Skip to main content

"Then You Get the Haze Coat"

Image result for Peggy Orenstein

Funny Story. SLATE recently ran an interview with Peggy Orenstein, the author of GIRLS AND SEX, a meditation on the messages young women, especially educated young women from at least relatively affluent backgrounds, receive from popular culture today.

At one point in the interview, Orenstein is commenting on how mainstream Hollywood movies -- not porn, not even necessarily R rated movies -- treat sex. There's a standard scene in many romcoms where the male and female protagonists rip half of each other's clothes off, then they have (under covers) simulated sex for a few seconds, then the point has been made and the movie moves on.

Orenstein then says, "maybe 30, 40 years ago, that shorthand would have been seen less often. Probably, actually, you wouldn’t have seen it at all. You would have seen kissing, and then you get the Hays Code or whatever."

Or at least that's what she tried to say. Here's the funny bit. In the first transcription of this interview on SLATE, the final phrase there read, "Then you get the haze coat or whatever."

I love it. Whoever did the transcription job: good work. Yes, you probably hadn't heard of the "Hays Code," i.e. the Hollywood production code in place from 1934 well into the 1960s dictating, for example, that a man and woman couldn't be seen sharing a bed together. (They could be seen sitting on a bed together, but each had to have at least one foot on the floor.) No kisses could last for more than three seconds. And so on. You probably hadn't heard of the "Hays Code," transcriber friend. No harm.

What you did was turn what you heard on the tape into a neat and evocative phrase for the kind of unfocused fuzziness that Hollywood sometimes does use to cover two lovers, as the early stage of a fade-to-black.  The "haze coat." I like it.


Popular posts from this blog

A Story About Coleridge

This is a quote from a memoir by Dorothy Wordsworth, reflecting on a trip she took with two famous poets, her brother, William Wordsworth, and their similarly gifted companion, Samuel Taylor Coleridge.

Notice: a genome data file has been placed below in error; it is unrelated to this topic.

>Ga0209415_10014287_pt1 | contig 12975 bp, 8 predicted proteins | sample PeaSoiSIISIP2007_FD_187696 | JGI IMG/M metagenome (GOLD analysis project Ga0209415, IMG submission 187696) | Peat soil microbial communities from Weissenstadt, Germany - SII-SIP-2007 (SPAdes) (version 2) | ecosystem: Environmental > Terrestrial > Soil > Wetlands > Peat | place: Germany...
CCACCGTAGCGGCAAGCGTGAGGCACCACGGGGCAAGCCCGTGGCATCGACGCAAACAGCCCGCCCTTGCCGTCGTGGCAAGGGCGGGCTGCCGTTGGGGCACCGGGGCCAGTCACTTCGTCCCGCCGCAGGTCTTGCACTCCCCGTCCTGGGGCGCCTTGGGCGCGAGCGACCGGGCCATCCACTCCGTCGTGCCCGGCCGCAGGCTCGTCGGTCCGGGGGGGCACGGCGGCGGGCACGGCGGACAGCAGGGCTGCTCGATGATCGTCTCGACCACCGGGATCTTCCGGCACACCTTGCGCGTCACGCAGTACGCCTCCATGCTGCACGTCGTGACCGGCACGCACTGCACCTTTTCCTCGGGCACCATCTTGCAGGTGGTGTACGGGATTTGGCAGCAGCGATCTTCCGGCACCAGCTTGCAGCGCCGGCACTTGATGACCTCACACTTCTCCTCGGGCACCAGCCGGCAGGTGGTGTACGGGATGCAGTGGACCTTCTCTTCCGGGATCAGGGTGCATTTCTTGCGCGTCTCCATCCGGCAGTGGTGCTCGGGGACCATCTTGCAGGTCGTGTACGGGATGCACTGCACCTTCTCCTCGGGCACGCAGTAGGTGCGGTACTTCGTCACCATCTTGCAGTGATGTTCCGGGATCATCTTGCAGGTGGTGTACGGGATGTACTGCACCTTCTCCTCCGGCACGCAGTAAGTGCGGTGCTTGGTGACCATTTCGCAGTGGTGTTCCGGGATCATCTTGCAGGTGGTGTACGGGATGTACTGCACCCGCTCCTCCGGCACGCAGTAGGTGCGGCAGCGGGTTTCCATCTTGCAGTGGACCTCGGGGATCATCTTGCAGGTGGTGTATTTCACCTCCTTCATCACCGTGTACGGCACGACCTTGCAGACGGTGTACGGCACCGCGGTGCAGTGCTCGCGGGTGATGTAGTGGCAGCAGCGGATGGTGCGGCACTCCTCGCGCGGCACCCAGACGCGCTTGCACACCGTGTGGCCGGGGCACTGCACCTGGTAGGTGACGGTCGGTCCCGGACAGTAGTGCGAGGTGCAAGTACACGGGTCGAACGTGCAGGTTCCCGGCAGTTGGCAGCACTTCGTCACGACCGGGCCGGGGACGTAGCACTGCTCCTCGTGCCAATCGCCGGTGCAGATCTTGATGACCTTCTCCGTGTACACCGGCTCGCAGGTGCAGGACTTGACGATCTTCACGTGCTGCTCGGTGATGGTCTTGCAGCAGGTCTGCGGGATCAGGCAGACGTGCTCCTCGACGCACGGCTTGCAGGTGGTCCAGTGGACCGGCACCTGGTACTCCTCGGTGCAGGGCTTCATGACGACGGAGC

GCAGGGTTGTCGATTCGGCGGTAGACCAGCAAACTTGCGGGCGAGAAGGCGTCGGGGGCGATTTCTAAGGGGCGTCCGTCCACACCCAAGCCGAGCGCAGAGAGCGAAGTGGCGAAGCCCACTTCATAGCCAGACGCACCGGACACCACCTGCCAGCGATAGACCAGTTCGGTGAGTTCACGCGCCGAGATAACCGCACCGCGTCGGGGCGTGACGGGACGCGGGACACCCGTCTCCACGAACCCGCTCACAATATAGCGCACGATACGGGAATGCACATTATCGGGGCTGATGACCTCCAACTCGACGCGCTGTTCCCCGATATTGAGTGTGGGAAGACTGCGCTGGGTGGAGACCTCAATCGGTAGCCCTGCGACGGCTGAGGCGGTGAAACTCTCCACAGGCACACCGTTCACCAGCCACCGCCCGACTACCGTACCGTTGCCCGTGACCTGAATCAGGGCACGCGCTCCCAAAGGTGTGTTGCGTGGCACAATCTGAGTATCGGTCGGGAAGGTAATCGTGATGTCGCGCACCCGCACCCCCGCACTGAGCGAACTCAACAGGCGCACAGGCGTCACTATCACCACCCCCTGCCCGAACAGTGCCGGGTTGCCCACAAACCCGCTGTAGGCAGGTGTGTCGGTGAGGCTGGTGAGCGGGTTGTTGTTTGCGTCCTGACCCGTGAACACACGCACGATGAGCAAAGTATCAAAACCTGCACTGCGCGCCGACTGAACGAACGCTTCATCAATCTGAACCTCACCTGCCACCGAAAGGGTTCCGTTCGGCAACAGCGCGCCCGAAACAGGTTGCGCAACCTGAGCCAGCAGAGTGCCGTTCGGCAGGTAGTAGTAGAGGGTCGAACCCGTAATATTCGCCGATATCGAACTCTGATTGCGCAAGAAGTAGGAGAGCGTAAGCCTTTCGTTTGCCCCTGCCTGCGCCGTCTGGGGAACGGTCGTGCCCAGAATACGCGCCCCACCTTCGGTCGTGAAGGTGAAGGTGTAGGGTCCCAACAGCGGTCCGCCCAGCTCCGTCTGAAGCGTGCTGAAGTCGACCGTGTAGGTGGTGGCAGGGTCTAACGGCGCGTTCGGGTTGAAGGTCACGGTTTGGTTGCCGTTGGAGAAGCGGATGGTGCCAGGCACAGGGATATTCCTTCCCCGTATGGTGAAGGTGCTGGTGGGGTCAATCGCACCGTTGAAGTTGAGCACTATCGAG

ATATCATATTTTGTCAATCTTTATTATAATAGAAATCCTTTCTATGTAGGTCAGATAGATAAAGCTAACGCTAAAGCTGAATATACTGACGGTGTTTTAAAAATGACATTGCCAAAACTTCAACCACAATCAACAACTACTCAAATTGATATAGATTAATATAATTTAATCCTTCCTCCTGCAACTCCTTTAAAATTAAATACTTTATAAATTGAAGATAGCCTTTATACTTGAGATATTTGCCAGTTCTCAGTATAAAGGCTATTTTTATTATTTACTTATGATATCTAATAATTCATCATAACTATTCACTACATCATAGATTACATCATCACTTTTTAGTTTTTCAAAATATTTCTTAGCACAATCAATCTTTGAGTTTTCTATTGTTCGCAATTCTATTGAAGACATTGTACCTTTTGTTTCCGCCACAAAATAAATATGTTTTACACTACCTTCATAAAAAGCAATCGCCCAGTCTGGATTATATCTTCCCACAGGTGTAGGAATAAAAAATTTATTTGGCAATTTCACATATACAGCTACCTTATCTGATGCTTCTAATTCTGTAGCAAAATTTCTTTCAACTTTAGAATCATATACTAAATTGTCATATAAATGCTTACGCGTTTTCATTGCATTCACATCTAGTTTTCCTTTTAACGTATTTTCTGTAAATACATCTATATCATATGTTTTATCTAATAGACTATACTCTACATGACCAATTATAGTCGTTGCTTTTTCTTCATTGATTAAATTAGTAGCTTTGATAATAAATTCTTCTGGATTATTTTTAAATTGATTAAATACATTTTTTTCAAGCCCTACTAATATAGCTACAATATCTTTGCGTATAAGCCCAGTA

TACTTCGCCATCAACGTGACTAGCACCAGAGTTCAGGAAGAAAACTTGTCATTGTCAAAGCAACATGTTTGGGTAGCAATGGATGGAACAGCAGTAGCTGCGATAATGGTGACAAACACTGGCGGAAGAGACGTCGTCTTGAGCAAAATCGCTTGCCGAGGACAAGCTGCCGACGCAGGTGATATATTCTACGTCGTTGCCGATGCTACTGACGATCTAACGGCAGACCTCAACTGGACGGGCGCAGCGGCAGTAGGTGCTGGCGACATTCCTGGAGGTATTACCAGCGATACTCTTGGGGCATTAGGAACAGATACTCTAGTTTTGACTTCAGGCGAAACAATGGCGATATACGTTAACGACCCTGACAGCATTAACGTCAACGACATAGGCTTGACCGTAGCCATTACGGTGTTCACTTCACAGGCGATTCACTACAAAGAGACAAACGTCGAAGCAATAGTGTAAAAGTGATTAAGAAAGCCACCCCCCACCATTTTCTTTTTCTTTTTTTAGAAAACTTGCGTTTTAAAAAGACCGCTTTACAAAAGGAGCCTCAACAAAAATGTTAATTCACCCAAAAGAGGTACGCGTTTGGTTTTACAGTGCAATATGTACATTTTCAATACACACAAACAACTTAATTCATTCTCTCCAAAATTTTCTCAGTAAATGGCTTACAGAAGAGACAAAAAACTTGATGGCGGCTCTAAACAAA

We sat upon a bench, placed for the sake of one of these views, whence we looked down upon the waterfall, and over the open country ... A lady and gentleman, more expeditious tourists than ourselves, came to the spot; they left us at the seat, and we found them again at another station above the Falls. Coleridge, who is always good-natured enough to enter into conversation with anybody whom he meets in his way, began to talk with the gentleman, who observed that it was a majestic waterfall. Coleridge was delighted with the accuracy of the epithet, particularly as he had been settling in his own mind the precise meaning of the words grand, majestic, sublime, etc., and had discussed the subject with William at some length the day before. “Yes, sir,” says Coleridge, “it is a majestic wate…

Cancer Breakthrough

Hopeful news in recent days about an old and dear desideratum: a cure for cancer. Or at least for a cancer, and a nasty one at that.

The news comes about because investors in GlaxoSmithKline are greedy for profits, and has already inspired a bit of deregulation to boot. 

The FDA has paved the road for a speedy review of a new BCMA drug for multiple myeloma, essentially cancer of the bone marrow. This means that the US govt has removed some of the hurdles that would otherwise (by decision of the same govt) face a company trying to proceed with these trials expeditiously. 

This has been done because the Phase I clinical trial results have been very promising. The report I've seen indicates that details of these results will be shared with the world on Dec. 11 at the annual meeting of the American Society of Hematology. 

The European Medicines Agency has also given priority treatment to the drug in question. 

GSK's website identifies the drug at issue as "GSK2857916," althou…

Hume's Cutlery

David Hume is renowned for two pieces of cutlery, the guillotine and the fork.

Hume's guillotine is the sharp cut he makes between "is" statements and "ought" statements, to make the point that the former never ground the latter.

His "fork" is the division between what later came to be called "analytic" and "synthetic" statements, with the ominous observation that any books containing statements that cannot be assigned to one or the other prong should be burnt.

Actually, I should acknowledge that there is some dispute as to how well or poorly the dichotomy Hume outlines really maps onto the analytic/synthetic dichotomy. Some writers maintain that Hume meant something quite different and has been hijacked. Personally, I've never seen the alleged difference however hard they've worked to point it out to me.

The guillotine makes for a more dramatic graphic than a mere fork, hence the bit of clip art above.

I'm curious whe…